Tuesday, September 29, 2015

The future of education

Putting thought to it

Education, in its broadest meaning, refers to the process of training, refining and growing someone’s mind and intellect. It assumes that the mind still has empty space ready to be filled, and that someone (the trainer or the educationist) has something of worth to be imparted.

Claude M. Bristol said prophetically – “Thought is the original source of all wealth, all success, all material gain, all great discoveries and inventions, and of all achievement”.

This sums up what the purpose of education should ideally be. It points towards the components that educators should build into their processes and curriculum. And above all, it contains the promise of prosperity for the learner – a quintessential need if one is to really move beyond rote learning and its associated depredation. But it poses a challenge too – the difficult task of freeing minds to have the courage to think free thoughts.

Of course, the mind is the spiritual or metaphysical manifestation of the more mundane physical brain, which leads our modern society to easily categorise people using their IQ levels. And this dichotomy between the mind and the brain is neatly visible in the chaos of modern education, where the most educated can be seen indulging in acts most well-reserved for the uncouth and uncivilized.

Well, as far as the future of education is concerned, I feel it is here already. It will be obvious and apparent only to those willing to shed their cobwebs of legacy which blind, and chains of stale knowledge that corrode.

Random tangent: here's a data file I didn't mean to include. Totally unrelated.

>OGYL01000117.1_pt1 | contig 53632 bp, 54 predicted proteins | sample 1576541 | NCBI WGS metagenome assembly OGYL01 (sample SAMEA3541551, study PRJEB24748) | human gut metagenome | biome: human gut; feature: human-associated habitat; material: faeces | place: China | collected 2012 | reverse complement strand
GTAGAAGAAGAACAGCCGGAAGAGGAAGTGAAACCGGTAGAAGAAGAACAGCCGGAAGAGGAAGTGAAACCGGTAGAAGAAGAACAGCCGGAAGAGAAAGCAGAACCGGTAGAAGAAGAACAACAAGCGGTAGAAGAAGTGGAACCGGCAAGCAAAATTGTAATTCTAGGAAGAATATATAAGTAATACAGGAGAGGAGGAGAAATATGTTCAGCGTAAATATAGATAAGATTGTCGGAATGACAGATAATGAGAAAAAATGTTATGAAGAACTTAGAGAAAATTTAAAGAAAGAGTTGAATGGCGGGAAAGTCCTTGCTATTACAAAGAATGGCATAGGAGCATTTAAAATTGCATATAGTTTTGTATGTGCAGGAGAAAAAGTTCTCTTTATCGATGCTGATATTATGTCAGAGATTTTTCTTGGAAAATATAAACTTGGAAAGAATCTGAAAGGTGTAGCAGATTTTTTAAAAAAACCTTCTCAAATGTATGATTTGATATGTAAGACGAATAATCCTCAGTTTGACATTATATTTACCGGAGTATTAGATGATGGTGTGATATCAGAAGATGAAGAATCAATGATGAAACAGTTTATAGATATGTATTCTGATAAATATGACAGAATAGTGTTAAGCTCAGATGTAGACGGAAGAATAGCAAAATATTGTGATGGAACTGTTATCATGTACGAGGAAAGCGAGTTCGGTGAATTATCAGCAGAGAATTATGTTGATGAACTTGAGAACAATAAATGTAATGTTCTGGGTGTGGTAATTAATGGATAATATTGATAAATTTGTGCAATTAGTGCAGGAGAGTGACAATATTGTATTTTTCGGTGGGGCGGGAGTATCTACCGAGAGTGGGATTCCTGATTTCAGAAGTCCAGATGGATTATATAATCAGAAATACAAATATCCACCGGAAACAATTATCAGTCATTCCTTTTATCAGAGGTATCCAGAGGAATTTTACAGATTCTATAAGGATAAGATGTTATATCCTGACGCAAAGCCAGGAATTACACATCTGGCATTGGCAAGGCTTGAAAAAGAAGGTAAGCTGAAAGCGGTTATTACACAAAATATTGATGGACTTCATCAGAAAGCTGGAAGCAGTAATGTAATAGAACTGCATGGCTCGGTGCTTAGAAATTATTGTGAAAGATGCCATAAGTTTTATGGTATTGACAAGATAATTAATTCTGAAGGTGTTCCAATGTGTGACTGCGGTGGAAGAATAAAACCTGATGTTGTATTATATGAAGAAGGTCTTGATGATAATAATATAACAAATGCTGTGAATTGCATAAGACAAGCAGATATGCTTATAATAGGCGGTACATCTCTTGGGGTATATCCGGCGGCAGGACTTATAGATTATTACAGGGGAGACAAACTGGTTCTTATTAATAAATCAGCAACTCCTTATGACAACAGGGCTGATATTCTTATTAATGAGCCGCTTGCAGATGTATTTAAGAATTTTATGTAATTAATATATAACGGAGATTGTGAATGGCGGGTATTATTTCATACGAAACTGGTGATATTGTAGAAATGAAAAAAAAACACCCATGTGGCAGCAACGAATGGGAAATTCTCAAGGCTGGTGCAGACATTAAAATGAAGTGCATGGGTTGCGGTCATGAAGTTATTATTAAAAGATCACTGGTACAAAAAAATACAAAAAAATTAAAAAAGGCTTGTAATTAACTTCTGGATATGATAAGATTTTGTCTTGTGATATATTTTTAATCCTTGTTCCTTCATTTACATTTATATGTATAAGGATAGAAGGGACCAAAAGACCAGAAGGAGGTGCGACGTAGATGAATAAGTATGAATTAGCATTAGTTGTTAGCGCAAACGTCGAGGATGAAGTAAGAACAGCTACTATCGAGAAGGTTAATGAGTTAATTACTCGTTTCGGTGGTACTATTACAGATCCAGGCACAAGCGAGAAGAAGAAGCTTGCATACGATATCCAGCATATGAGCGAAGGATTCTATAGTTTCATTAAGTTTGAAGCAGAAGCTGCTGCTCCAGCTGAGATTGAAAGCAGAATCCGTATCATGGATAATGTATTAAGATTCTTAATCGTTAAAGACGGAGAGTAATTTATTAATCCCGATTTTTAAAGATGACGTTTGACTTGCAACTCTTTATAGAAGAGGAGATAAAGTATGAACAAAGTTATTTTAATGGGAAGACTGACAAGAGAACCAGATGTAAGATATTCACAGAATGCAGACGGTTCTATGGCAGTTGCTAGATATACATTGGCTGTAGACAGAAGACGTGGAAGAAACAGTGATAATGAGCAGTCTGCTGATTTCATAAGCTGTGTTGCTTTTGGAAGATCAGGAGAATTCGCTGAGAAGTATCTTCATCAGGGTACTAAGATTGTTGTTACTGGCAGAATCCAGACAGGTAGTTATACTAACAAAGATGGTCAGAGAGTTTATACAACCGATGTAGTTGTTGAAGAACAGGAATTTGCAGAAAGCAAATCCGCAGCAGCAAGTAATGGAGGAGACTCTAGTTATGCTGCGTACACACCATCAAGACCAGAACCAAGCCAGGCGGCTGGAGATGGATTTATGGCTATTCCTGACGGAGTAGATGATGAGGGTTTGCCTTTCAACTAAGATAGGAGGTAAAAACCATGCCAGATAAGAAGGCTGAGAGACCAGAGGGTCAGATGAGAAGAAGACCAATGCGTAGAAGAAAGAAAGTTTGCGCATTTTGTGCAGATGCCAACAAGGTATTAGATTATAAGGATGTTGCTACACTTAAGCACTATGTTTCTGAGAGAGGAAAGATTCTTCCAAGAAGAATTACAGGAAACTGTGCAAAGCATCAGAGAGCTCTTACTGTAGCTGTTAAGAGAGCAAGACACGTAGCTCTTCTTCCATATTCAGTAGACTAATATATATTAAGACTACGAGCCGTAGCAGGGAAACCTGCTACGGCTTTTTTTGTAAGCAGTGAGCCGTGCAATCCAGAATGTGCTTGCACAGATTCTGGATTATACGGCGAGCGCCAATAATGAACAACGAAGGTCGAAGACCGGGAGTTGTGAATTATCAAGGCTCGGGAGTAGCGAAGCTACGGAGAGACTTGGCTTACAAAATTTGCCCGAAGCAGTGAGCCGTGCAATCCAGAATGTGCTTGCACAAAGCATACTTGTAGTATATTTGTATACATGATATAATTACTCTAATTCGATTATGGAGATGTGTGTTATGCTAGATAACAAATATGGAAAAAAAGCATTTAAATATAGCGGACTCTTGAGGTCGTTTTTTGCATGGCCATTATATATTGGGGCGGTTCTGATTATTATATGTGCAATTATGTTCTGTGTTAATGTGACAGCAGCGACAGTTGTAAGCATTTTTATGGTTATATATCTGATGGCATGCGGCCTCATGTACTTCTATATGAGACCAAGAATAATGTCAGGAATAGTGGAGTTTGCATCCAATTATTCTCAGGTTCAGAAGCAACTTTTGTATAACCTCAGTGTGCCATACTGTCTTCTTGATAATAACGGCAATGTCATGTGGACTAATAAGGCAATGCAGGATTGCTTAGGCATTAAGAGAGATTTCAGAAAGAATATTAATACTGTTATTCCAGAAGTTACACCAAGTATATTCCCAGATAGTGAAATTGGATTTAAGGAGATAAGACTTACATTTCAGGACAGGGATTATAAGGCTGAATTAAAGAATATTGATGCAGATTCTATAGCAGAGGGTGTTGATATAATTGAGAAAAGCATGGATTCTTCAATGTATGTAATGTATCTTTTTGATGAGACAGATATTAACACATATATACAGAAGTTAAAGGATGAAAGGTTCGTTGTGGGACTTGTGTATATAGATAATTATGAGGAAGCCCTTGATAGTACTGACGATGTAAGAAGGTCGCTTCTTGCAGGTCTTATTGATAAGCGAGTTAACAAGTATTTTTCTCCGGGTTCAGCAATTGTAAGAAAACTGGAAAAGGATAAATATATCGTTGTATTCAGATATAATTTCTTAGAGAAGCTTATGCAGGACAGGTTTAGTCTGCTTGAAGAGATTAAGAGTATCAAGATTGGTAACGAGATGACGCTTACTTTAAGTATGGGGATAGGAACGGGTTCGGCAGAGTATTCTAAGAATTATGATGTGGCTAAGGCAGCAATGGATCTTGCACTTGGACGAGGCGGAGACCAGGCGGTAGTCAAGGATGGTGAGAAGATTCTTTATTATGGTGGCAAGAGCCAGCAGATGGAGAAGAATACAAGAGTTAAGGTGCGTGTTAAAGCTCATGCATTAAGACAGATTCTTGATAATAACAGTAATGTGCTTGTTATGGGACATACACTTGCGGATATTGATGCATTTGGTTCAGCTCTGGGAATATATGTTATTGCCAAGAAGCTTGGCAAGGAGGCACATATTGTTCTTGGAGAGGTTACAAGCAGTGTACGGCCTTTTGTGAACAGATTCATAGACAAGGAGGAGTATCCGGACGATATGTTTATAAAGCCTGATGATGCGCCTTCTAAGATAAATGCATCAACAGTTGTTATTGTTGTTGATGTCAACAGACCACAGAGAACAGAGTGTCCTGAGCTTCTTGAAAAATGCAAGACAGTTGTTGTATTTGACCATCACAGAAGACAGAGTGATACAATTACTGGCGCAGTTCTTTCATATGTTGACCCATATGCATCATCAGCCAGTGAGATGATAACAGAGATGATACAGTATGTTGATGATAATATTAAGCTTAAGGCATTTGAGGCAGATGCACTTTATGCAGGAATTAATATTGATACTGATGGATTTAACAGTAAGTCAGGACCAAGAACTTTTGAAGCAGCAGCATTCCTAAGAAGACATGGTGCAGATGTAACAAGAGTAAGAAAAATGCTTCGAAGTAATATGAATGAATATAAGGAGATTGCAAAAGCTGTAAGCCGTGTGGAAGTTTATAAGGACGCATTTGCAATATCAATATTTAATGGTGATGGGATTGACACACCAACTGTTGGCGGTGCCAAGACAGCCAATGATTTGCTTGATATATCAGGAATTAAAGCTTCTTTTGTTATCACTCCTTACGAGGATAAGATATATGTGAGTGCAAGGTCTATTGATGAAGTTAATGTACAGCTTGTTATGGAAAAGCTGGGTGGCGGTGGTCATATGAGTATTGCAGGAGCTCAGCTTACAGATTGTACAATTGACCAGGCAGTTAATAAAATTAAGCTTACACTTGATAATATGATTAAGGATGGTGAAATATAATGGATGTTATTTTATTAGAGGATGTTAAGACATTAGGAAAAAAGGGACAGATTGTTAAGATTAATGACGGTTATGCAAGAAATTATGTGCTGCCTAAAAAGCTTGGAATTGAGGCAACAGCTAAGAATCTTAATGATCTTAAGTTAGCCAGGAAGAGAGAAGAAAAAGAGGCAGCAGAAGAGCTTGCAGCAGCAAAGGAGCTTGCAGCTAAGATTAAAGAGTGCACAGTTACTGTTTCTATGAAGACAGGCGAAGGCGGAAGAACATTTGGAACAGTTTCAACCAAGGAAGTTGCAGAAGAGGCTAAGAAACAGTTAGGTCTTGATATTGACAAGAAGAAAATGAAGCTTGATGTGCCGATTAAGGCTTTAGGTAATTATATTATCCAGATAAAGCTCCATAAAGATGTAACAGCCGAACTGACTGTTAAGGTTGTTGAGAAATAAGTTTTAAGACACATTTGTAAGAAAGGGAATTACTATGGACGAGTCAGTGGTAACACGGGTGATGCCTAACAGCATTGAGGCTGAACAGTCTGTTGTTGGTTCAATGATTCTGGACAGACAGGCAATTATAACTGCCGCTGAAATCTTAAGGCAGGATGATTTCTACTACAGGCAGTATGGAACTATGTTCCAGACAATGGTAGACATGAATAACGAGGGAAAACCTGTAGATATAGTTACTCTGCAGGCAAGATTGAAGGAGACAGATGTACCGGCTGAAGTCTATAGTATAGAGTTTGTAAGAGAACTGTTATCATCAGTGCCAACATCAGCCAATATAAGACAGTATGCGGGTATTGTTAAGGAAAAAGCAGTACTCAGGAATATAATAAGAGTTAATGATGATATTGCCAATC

Shockers galore

Some months ago, while watching an episode of the Amitabh Bachchan led KBC, I was shocked to see a participant with a proper Bachelors in Computer Application (BCA) degree unable to answer the question “What does (dot)com in a website’s name refer to?” This person must have spent 3 full years attending a government approved degree college, replete with a Ph.D. professor as the Principal, and several other highly qualified individuals as faculty. And at the end of it, she cannot even begin to contemplate what (dot)com refers to. Her excuse “I never used the internet in my BCA course” makes the situation worse, and points to the core of our education system’s redundancy – outdated mindsets miraculously pretending to cope with challenges of today’s world. I further shuddered at the prospect, suggested by someone, that maybe the Principal himself may not have known the answer! Perhaps we educators really need to appreciate, in a changing world, what Mark Twain said - “I have never let my schooling interfere with my education.” 

The golden rules

In my view, here are the three rules of good education, in all domains :
  • It should transform people into positive enablers, motivators, and thinkers : Professionalism
  • It should help people be happy with what they have : Spirituality
  • It should enable people to change course of action when required, and retool for success : Practicality
So if we have to achieve this, educators need to focus on :
  • Developing a sense of hope in learners’ minds, through repetitive learning examples that they really enjoy, and relate to, and feel they can carry forward in their lives
  • Creating a balance between the needs of being a part of the materialistic culture of today, and the happiness that comes from a certain detachment from it (or at least from a realization of the detachment that is possible)
  • Training them in specific techniques and tools that are very relevant as life skills – reading skills, data compilation ability, basic computer usage (using www), presentation and communication skills, and above all – a desire to learn continuously etc.
This world will surely be a better place if what Aristotle said was put into practice - “Educating the mind without educating the heart is no education at all.”